A few bones to pick with today’s BBC forecast…

Just a few bones to pick with today’s BBC forecast brought to us by Helen Willets which I couldn’t help but get off my chest.

Courtesy BBC

The Needles

When are the UKMO and the BBC going to stop using wind speeds from the Needles Old Battery on the Isle of Wight whenever we get any coastal gales? I can see why the Daily Mail or the Daily Express would have no qualms in using them in their headlines, but not so called professional organisations such as them. There is a reason why wind speeds have been gusting to nearly 90 mph today at the Needles, and that’s because the anemometer sits at atop a 400 foot sheer cliff. And it’s the same reason why wind speeds from mountain stations are normally never mentioned and that’s because they are unrepresentative of low lying sites in open country.

Courtesy BBC

Land Gale

So a land gale is when we get a gust of wind of 50 mph or more, well that’s a new one on me Helen, whatever happened to the good old Beaufort force 8 – a ten minute mean speed of 34 knots or more?

GALE

A WIND with a mean speed in the range 34-40 knots (force 8 on the BEAUFORT SCALE of wind force, where it was originally described as ‘fresh gale’) and/or gusts reaching 43-51 knots, at a free exposure 10 m (33 ft) above ground. In general, a mean speed over a period of 10 consecutive minutes, as reported in synoptic code, is implied by the term ‘gale’; where this is not intended, the specific threshold for the gusts is used. While the term ‘gale’ applies strictly to the speed limits given above, and higher winds are referred to in other terms, e.g. severe gale, storm, etc., statistics of gales refer to the attainment of mean speeds of 34 kn or over.

Met Office Glossary 1993

Graphics

Courtesy BBC

I simply wouldn’t have displayed this graphic of wind gusts across the country like Helen did, it’s plainly wrong. I don’t know if the gusts have been grabbed from observational data or from NWP values. They certainly aren’t gusting 35 mph at the center of low Marco this afternoon, here’s a chart showing the reported gusts at 14 UTC, notice the absence of gusts above 25 knots across the north of Yorkshire.

Temperatures

I will certainly agree with Helen that it’s been a cold day for May across IONA, but I wouldn’t describe it as either a cool or a chilly day, I would describe it as being rather cold or just plain cold. When you are enduring anomalies as low as -6°C and negative wind chill values like we are today, it’s a bit of an insult to describe temperatures as rather chilly, just tell it like it is.

Unseasonably deep low

Finally the low that we have over the UK today with a minimum central pressure of around 986 hPa is deep, but not that unusual for May. Here’s one from as recently as May 2015 just to prove it.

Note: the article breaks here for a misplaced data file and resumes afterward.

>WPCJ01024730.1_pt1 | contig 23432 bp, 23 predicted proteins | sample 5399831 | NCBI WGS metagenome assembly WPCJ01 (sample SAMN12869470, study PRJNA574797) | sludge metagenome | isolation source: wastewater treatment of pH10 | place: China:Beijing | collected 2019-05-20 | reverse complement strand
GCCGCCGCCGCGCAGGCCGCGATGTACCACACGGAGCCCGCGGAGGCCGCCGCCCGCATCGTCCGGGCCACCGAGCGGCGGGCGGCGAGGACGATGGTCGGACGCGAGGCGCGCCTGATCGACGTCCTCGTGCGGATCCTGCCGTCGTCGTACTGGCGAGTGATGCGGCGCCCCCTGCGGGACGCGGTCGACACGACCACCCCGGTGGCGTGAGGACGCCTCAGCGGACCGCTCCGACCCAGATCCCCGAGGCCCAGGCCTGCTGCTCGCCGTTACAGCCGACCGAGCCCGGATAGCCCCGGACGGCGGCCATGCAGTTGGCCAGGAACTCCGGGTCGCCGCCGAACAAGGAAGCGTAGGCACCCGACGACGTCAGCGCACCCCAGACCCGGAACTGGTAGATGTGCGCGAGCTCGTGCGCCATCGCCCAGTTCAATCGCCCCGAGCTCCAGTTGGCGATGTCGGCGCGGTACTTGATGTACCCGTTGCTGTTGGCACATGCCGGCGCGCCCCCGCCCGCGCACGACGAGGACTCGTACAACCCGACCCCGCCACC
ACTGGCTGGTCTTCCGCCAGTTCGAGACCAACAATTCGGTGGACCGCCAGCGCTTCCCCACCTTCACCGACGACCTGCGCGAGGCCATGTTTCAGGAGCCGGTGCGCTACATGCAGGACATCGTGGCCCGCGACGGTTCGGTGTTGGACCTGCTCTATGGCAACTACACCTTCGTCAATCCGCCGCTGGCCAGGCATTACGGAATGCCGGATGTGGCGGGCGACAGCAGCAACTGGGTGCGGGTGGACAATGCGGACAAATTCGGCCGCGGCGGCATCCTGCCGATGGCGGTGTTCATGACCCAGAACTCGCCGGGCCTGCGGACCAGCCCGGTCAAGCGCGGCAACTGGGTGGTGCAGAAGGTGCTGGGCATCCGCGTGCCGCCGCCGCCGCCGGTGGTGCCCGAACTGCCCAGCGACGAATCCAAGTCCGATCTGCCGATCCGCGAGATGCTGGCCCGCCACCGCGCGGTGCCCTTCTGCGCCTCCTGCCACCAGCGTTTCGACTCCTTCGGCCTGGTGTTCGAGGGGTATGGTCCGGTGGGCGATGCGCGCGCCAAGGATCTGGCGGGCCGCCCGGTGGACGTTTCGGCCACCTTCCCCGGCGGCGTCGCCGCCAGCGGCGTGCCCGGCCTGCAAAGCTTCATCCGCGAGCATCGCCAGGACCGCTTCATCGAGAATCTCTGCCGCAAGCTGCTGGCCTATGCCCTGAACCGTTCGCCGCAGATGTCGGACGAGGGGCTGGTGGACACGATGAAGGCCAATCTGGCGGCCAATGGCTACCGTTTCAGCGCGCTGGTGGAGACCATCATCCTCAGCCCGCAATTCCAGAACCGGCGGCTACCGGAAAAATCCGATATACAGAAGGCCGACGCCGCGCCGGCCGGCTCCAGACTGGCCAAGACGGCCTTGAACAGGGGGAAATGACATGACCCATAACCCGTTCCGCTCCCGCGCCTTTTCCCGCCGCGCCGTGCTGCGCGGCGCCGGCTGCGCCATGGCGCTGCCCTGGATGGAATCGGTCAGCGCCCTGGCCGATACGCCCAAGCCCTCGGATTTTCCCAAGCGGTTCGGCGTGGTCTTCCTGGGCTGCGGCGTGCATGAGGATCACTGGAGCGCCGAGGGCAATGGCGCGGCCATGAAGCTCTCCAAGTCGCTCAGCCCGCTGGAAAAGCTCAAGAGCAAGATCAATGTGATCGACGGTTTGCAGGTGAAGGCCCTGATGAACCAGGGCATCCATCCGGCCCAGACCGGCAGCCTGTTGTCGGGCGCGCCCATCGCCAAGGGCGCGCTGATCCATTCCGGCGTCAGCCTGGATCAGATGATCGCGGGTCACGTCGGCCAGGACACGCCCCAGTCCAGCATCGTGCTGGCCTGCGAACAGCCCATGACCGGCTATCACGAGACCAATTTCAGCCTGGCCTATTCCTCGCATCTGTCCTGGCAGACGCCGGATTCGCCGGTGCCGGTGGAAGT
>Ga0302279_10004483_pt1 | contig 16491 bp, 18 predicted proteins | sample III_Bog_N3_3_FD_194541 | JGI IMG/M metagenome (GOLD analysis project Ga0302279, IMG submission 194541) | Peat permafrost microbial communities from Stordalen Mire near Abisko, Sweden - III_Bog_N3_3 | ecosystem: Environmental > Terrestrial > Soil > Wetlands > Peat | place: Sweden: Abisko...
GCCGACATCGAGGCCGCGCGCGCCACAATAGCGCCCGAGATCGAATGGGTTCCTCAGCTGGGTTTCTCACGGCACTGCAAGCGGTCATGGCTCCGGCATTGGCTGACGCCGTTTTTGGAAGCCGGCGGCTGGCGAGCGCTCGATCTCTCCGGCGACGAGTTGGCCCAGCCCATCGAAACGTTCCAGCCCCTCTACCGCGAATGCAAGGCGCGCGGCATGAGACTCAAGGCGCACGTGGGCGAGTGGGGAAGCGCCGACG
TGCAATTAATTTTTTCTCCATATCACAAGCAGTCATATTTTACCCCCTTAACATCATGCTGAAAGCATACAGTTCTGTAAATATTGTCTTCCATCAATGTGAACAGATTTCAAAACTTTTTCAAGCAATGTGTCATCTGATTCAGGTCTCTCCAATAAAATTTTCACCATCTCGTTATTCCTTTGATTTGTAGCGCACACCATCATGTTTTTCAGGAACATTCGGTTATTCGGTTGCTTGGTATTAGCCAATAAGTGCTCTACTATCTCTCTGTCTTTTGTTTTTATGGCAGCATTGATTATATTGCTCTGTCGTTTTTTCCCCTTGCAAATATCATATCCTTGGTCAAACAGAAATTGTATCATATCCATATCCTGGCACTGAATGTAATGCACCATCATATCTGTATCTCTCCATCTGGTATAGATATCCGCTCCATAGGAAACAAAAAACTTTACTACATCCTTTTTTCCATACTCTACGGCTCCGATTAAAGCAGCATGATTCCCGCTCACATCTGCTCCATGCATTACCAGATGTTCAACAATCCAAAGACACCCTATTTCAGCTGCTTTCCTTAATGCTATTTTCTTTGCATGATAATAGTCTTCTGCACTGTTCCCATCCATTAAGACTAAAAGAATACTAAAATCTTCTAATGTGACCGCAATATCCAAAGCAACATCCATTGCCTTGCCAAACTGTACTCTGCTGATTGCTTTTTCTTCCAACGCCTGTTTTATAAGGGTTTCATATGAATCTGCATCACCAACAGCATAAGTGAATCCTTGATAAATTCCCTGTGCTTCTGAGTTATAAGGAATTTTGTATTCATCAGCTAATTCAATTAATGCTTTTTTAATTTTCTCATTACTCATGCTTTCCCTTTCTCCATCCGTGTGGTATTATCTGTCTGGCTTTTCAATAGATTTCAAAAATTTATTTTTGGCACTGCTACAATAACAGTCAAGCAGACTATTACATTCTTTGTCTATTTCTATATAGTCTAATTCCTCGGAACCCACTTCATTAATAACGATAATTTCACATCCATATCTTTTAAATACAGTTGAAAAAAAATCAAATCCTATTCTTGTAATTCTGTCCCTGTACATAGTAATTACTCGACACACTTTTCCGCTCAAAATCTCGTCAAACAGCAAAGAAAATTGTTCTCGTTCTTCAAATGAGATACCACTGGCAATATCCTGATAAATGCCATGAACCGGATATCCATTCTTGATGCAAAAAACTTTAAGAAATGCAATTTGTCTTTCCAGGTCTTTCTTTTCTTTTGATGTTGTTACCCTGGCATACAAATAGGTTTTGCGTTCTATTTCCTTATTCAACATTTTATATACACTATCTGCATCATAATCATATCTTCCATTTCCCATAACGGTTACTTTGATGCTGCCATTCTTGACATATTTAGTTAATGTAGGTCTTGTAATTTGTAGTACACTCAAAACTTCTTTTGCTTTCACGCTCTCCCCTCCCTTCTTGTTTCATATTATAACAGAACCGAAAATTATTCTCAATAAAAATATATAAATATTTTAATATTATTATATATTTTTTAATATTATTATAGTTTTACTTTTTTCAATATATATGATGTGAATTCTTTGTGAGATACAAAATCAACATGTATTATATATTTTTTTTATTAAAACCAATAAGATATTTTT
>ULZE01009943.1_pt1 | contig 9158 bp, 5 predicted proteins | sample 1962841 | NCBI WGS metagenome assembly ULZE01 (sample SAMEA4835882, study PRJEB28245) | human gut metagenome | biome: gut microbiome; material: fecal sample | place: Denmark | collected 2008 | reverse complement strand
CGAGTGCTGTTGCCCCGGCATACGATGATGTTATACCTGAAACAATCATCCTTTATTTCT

If you look at this reanalysis data for extreme MSLP values in May across the central UK you’ll see that lows this deep are far from uncommon. Todays low may seem “unseasonable” but I think the real reason is that we just forget what came before.

8 thoughts on “A few bones to pick with today’s BBC forecast…”

  1. I’m a little confused by the criticism in the Land Gale section. The inference is that 50 mph gusts doesn’t constitute a gale and only the mean counts but the glossary quoted below it contradicts the point being made saying a mean or gust satisfies the definition. Current definition remains unchanged from the 1993 version https://www.metoffice.gov.uk/weather/guides/coast-and-sea/glossary

    1. Don’t be confused.
      Forget gusts.
      The definition of a gale is a mean speed of 34 knots and has nothing to do with gusts.
      And a mean speed is a period of 10 minutes, and not just the one or two minute means used by the NHC for tropical cyclones.
      I speak not only as an xmetman, but also an ex-observer.

      1. Hang on, it says right there in the Met Office definition “or gusts reaching 43-51 knots”, which a quick Google tells me is 49.5-58.7 mph. 50 mph is a gale then, or perhaps as an observer you knew better than the Met Office?

      2. Whilst NCMs are still coded with definition of gale under the original definition, marine forecasts in the UK (and observations used to verify them) now use the definitions contained in the link. That is, it can be mean or gust criteria that can satisfied to define F8 through F11.

        1. That may have to do with the observations they get from the anemometer on the buoy.
          it could be that they only report a 1 or 2 minute mean and not a ten minute mean like an AWS on land would so they have to compromise.

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